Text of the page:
CMS ANNOUNCES POLICY, PAYMENT RATE CHANGES FOR THE PHYSICIAN FEE SCHEDULE IN 2012
The Centers for Medicare & Medicaid Services (CMS) today issued a final rule with comment period that updates payment policies and rates for physicians and nonphysician practitioners (NPPs) for services paid under the Medicare Physician Fee Schedule (MPFS) in calendar year (CY) 2012. More than 1 million providers of vital health services to Medicare beneficiaries – including physicians, limited license practitioners such as podiatrists, and NPPs such as nurse practitioners and physical therapists – are paid under the MPFS. CMS projects that total payments under the MPFS in CY 2012 will be approximately $80 billion.
CMS is required to issue a final rule that reflects current law. Under current law, providers will face steep across-the-board reductions in payment rates, based on a formula– the Sustainable Growth Rate (SGR) – that was adopted in the Balanced Budget Act of 1997. Without a change in the law from Congress, Medicare payment rates to providers paid under the MPFS will be reduced by 27.4 percent for services in CY 2012—less than the 29.5 percent reduction that CMS had estimated in March of this year because Medicare cost growth has been lower than expected. This is the eleventh time the SGR formula has resulted in a payment cut, although the cuts have been averted through legislation in all but CY 2002. The Obama Administration is committed to fixing the SGR and ensuring these payment cuts do not take effect.
“This payment rate cut would have dire consequences that should not be allowed to happen,” said Donald M. Berwick, M.D., CMS administrator. “We need a permanent SGR fix to solve this problem once and for all. That’s why the President’s Budget and his Plan for Economic Growth and Deficit Reduction call for permanent, fiscally responsible reform and why we are committed to working with the Congress to achieve a permanent and sustainable fix.”
In the CY 2012 final rule, CMS is expanding the potentially misvalued code initiative, an effort to ensure Medicare is paying accurately for physician services and more closely managing the payment system. This year, CMS is focusing on the codes billed by physicians in each specialty that result in the highest Medicare expenditures under the MPFS to determine whether these codes are overvalued. In the past, CMS has targeted specific codes for review that may have affected a few procedural specialties like cardiology, radiology or nuclear medicine but has not taken a look at the highest expenditure codes across all specialties. This effort results in increased payments for primary care services that have historically been undervalued by the fee schedule.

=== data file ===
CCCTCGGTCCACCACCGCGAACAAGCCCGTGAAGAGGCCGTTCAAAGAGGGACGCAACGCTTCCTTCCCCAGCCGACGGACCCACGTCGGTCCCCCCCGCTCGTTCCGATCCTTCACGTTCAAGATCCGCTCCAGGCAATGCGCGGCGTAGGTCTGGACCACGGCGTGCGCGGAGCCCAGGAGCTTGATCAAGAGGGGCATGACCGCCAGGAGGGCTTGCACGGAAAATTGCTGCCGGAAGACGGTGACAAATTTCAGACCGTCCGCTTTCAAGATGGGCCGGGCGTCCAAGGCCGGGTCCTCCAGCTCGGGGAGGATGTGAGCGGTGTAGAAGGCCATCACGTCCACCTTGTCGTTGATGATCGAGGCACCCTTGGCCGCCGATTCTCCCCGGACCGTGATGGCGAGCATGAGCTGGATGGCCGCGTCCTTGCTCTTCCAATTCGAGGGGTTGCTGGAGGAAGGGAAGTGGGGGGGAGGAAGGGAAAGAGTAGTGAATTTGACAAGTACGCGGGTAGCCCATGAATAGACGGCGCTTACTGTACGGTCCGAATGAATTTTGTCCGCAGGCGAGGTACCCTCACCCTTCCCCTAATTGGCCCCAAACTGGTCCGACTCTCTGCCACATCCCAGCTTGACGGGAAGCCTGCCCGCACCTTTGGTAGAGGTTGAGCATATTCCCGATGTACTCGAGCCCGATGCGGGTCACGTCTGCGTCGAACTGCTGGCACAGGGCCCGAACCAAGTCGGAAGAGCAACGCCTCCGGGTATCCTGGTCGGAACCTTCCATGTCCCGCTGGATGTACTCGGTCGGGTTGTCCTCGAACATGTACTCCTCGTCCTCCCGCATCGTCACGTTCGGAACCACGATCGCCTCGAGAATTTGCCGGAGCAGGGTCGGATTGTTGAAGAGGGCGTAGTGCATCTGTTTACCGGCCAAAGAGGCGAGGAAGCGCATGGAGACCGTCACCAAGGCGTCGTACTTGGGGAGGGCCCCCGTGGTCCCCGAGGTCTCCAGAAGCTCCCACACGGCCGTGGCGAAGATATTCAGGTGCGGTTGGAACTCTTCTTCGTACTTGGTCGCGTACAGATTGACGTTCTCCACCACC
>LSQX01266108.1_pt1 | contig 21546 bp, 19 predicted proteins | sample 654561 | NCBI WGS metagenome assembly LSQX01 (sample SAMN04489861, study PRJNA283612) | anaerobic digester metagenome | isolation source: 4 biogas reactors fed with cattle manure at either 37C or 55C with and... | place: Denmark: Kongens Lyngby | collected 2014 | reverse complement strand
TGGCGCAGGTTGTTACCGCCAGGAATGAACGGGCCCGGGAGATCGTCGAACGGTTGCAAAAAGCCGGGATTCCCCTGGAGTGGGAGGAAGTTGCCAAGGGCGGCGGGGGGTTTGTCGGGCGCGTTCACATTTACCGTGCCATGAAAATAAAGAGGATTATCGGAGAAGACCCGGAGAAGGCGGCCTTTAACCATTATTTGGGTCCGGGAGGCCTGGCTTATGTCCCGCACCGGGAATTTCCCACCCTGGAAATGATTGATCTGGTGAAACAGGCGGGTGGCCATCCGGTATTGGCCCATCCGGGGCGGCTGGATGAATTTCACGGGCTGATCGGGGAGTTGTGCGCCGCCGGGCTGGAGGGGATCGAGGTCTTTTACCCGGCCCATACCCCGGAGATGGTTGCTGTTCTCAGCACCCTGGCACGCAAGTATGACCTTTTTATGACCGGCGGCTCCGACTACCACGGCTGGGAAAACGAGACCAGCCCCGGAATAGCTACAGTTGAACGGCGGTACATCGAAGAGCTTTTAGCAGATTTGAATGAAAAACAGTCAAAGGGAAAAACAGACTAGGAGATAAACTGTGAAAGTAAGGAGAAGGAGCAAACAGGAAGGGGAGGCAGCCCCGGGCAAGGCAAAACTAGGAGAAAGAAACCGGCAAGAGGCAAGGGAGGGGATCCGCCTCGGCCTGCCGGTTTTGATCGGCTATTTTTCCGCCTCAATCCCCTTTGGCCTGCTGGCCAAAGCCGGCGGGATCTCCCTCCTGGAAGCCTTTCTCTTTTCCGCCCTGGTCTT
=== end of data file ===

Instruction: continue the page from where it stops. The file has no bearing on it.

“We believe strong efforts are needed to evaluate Medicare’s fee schedule to ensure that it is paying accurately and to ensure that Medicare beneficiaries continue to have access to vital services,” said Jonathan Blum, deputy administrator and director for the Center for Medicare.
CMS is also making changes in how it adjusts payment for geographic variation in the cost of practice. The Affordable Care Act and the Medicare and Medicaid Extensions Act made some temporary adjustments that were in place for two years while CMS and the Institute of Medicine (IOM) began to comprehensively study these issues. As part of this initiative, CMS is replacing some of the data sources—such as using data from the American Community Survey (ACS) in place of the Department of Housing and Urban Development (HUD) rental data and also using ACS data in place of the data currently used for non-physician employee compensation. Consistent with IOM’s recommendation, CMS is also adjusting its payments for the full range of occupations employed in physicians’ office as well as making other adjustments called for in prior year public comments. Although these improvements result in very little change to the indices, they show that the data Medicare has used in the past and will be using in the future produce consistent results—suggesting past year adjustments have accurately reflected geographic variations in the cost of practice.
The IOM provided its first of three reports on geographic adjustment factors to CMS on June 1. IOM provided a supplement to its report at the end of September that largely supported changes CMS is making in the final rule and recommended additional changes, many of which would require a change in law. CMS is continuing to evaluate all of the IOM’s recommendations.
Other changes being adopted in the final rule include:
The final rule with comment period will appear in the Nov. 28, 2011, Federal Register. CMS will accept comments on those provisions that are subject to comment until Jan. 3, 2012, and will respond in the MPFS for CY 2013.
For more information, see:
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